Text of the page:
Both universities and community colleges have important contributions to make to the development of the international linkages and capabilities that are increasingly important to the success and competitiveness of the Canadian economy. The data presented in this study show that there is more to be done in both the university and college sectors but that this is particularly true and particularly urgent in the college sector.

The following are some of the specific actions we believe would be in the Canadian national interest:

  • As our data show, the Canadian federal government is a major source of funding for the North American linkage development activities of Canadian higher education institutions. Funding increases are never easy to obtain but given the pace of North Americanization and the question of how much significance Canada will have in the process, this is a policy/program field of rapidly rising importance.

  • But the federal government cannot do it alone. Better partnerships need to be built with provincial governments, the private sector and the foundations. What is needed are cost-shared initiatives (which would of course also involve the higher education institutions) targeted on high priority projects and issues in the North American agenda and where practically useful and measurable results can be achieved.

  • Some higher education institutions in Canada, particularly in the college sector, simply find funding programs inaccessible. They lack the staff and resources to develop the required and detailed proposals. Funding program procedures need to accommodate these realities with seed grants and entry level initiatives "to get institutions started".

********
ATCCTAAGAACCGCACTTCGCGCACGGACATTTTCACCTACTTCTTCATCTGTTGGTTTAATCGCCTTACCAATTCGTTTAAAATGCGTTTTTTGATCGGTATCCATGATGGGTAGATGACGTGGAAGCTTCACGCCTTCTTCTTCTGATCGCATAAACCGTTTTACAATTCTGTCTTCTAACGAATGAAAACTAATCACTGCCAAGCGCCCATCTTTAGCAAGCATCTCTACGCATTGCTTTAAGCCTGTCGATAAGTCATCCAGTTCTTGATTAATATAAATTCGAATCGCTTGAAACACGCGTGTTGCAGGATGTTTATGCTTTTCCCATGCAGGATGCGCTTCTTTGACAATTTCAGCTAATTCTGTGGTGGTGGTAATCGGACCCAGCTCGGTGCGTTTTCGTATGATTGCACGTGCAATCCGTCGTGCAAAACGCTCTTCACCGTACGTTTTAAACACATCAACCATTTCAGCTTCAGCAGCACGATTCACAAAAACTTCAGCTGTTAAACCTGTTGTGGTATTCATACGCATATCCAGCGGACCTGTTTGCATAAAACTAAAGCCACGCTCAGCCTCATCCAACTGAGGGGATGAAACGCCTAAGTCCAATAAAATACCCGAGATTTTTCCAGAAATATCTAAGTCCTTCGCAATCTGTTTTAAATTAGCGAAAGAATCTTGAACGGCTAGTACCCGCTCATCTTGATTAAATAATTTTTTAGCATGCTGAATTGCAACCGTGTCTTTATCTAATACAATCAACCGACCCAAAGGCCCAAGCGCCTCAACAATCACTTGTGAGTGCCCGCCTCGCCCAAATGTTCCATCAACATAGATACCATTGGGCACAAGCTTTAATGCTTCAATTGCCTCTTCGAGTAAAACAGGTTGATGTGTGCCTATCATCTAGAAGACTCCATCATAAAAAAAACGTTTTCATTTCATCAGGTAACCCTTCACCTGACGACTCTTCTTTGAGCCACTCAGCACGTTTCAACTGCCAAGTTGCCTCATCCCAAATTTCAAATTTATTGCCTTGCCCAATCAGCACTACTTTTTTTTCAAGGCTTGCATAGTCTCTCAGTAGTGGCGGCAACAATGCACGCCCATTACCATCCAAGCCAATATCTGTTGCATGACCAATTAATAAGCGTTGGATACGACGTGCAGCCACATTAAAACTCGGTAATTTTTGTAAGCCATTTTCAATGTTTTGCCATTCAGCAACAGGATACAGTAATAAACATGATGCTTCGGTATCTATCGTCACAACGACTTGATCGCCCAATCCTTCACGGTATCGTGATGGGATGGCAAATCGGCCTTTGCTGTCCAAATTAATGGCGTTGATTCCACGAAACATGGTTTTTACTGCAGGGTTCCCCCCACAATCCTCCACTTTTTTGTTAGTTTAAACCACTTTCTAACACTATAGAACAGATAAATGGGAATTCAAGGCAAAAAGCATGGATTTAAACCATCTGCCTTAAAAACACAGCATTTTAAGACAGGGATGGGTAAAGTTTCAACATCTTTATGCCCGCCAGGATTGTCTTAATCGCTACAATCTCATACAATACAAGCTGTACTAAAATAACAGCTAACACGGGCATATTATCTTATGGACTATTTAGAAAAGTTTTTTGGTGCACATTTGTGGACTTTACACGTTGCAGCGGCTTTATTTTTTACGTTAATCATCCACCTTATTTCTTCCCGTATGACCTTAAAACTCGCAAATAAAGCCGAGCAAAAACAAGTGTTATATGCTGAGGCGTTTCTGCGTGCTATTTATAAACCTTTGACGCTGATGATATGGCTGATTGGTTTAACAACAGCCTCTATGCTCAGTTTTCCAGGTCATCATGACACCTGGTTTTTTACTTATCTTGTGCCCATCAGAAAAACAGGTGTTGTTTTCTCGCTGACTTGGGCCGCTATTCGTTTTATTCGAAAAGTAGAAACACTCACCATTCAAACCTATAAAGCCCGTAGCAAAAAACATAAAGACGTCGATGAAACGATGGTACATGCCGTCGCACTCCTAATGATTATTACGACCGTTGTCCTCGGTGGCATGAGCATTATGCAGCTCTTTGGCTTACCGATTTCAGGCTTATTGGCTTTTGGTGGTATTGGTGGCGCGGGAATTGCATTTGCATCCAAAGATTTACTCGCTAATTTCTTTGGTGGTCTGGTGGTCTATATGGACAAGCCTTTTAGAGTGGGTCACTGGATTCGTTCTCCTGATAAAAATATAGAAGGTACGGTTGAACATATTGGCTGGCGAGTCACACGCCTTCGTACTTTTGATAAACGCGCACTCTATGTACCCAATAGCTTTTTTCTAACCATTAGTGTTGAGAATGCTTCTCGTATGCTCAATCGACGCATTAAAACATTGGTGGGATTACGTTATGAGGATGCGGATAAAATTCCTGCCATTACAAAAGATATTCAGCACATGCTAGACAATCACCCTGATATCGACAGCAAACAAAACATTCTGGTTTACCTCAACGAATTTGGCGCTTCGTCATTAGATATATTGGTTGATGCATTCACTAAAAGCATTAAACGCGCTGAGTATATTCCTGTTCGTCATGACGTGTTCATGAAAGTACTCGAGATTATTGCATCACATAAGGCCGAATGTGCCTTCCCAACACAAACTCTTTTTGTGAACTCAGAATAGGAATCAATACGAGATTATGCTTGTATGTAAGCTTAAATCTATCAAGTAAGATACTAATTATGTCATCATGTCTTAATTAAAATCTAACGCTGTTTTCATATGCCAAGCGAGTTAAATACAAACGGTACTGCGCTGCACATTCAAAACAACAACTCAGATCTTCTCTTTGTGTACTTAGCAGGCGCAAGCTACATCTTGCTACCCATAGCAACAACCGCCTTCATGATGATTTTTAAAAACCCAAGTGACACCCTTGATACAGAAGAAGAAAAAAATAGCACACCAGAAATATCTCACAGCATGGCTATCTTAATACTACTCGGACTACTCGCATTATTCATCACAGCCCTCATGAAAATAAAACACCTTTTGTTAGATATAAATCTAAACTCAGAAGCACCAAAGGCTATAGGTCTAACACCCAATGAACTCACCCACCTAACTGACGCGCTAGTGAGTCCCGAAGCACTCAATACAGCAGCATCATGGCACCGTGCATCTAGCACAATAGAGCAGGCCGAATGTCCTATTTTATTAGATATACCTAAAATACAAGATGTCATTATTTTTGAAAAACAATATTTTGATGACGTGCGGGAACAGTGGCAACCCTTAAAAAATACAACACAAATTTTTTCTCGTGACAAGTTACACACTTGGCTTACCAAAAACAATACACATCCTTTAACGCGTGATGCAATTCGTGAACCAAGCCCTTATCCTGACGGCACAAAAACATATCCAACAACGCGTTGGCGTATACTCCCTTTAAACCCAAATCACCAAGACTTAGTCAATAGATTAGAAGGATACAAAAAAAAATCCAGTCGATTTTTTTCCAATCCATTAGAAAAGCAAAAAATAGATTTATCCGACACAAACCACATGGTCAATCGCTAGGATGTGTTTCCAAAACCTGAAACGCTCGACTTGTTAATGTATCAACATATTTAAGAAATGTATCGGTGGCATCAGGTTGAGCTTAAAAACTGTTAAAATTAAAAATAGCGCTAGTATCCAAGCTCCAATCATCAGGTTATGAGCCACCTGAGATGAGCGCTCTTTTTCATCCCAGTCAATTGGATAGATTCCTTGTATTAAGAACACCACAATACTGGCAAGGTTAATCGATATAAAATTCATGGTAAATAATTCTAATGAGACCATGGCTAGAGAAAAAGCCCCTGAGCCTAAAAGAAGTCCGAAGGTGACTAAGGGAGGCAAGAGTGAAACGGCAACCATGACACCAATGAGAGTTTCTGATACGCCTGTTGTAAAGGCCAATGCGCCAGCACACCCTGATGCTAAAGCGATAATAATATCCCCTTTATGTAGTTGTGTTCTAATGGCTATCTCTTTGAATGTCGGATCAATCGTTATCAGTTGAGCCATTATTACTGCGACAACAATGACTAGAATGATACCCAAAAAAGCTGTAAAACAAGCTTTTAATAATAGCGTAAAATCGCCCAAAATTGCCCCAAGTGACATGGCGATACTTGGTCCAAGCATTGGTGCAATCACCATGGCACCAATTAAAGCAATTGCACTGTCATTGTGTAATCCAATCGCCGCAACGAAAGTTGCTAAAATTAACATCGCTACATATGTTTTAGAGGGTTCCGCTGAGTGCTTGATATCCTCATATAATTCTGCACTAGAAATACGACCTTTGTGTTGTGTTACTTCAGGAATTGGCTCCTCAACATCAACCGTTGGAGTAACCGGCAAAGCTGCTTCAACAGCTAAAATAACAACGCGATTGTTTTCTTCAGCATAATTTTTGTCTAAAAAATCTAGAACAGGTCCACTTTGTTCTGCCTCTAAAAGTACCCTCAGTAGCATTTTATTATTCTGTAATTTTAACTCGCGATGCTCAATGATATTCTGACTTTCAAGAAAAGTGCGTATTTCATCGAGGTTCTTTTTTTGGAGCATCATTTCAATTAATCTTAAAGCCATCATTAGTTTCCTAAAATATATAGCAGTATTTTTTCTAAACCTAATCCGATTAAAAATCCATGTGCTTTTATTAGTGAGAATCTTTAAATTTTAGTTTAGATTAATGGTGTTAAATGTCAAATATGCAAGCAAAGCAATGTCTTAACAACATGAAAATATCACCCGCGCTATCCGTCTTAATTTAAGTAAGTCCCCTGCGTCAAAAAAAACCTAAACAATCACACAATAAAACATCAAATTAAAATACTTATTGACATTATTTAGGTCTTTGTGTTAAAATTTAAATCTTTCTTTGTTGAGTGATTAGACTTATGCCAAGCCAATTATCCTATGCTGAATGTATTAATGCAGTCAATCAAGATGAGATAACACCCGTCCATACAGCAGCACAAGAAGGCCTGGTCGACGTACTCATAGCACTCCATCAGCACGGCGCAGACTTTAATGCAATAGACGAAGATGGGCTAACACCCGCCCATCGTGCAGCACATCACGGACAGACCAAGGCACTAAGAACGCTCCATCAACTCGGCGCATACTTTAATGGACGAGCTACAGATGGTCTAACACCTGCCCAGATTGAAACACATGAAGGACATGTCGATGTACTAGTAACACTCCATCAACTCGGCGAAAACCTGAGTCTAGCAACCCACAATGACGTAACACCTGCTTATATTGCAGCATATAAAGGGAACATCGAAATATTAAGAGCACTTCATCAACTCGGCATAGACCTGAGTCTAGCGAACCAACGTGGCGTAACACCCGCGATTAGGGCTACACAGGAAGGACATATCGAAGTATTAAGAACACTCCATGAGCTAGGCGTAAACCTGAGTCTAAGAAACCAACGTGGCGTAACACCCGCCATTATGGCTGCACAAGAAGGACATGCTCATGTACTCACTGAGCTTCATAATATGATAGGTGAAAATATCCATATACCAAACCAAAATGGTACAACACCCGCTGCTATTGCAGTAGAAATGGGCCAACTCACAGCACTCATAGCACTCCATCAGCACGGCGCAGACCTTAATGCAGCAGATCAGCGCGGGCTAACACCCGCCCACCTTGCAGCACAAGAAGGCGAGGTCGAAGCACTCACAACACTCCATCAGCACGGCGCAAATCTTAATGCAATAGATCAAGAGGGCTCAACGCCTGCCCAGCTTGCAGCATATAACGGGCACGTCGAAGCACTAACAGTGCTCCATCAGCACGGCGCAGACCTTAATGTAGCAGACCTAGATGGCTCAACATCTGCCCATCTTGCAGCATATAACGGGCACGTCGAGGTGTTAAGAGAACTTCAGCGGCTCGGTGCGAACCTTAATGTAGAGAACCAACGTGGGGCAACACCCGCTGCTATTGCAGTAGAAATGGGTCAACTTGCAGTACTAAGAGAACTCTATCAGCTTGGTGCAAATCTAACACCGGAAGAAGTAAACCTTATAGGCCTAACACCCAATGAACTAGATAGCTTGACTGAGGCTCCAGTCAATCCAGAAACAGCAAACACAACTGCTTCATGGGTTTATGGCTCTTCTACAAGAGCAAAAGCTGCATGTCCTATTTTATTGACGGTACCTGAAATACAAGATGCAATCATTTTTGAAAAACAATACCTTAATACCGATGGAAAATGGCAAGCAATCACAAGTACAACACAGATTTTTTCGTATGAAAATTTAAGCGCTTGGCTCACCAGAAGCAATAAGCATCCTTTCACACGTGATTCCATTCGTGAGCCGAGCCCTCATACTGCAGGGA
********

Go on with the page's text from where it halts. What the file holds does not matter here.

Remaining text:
• Work is needed to better understand why some institutions are successful in North American linkage development. The "best practices models" and "winning strategies" need to be identified and disseminated – in operationally useful ways – on a system-wide basis. There is a particular need in the college sector to develop demonstration projects and best practice models that will further elevate college awareness of the opportunities represented by such linkages and activities and provide practical tools for engaging such opportunities.

  • We cannot say if the North American linkage development situation in Canadian higher education is getting better, getting worse, or remaining largely unchanged. Our studies have revealed a paucity of systematically gathered, time series data that would allow this question to be explored. That is why surveys of the type on which this paper is based should be repeated on a periodic basis.

North Americanization is proceeding at a rapid pace. In today’s knowledge economy, institutions of higher education play a strategic role and, as the data in this paper show, Canadian institutions could be doing more in certain areas. The issues on the table go well beyond North American higher education collaboration as such. They involve the role Canada will play in the evolving North American agenda and will influence the strength and effectiveness of our national voice in the policy debates and developments to follow.

The authors gratefully acknowledge the financial support of the Department of Foreign Affairs and International Trade (Canada), Human Resources Development Canada, and the Bureau of Educational and Cultural Affairs, U.S. Department of State.

Edward B. Harvey, Ph.D. is Professor of Applied Social Research and Policy Studies University of Toronto and President Alliance for Higher Education & Enterprise in North America. He may be contact at

Richard Liu is pursuing graduate studies in sociology at the University of Toronto and is a Research Associate of the Alliance for Higher Education & Enterprise in North America.


• The views expressed by the authors are those of the authors and do not necessarily reflect those of The College Quarterly or of Seneca College.
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2003 - The College Quarterly, Seneca College of Applied Arts and Technology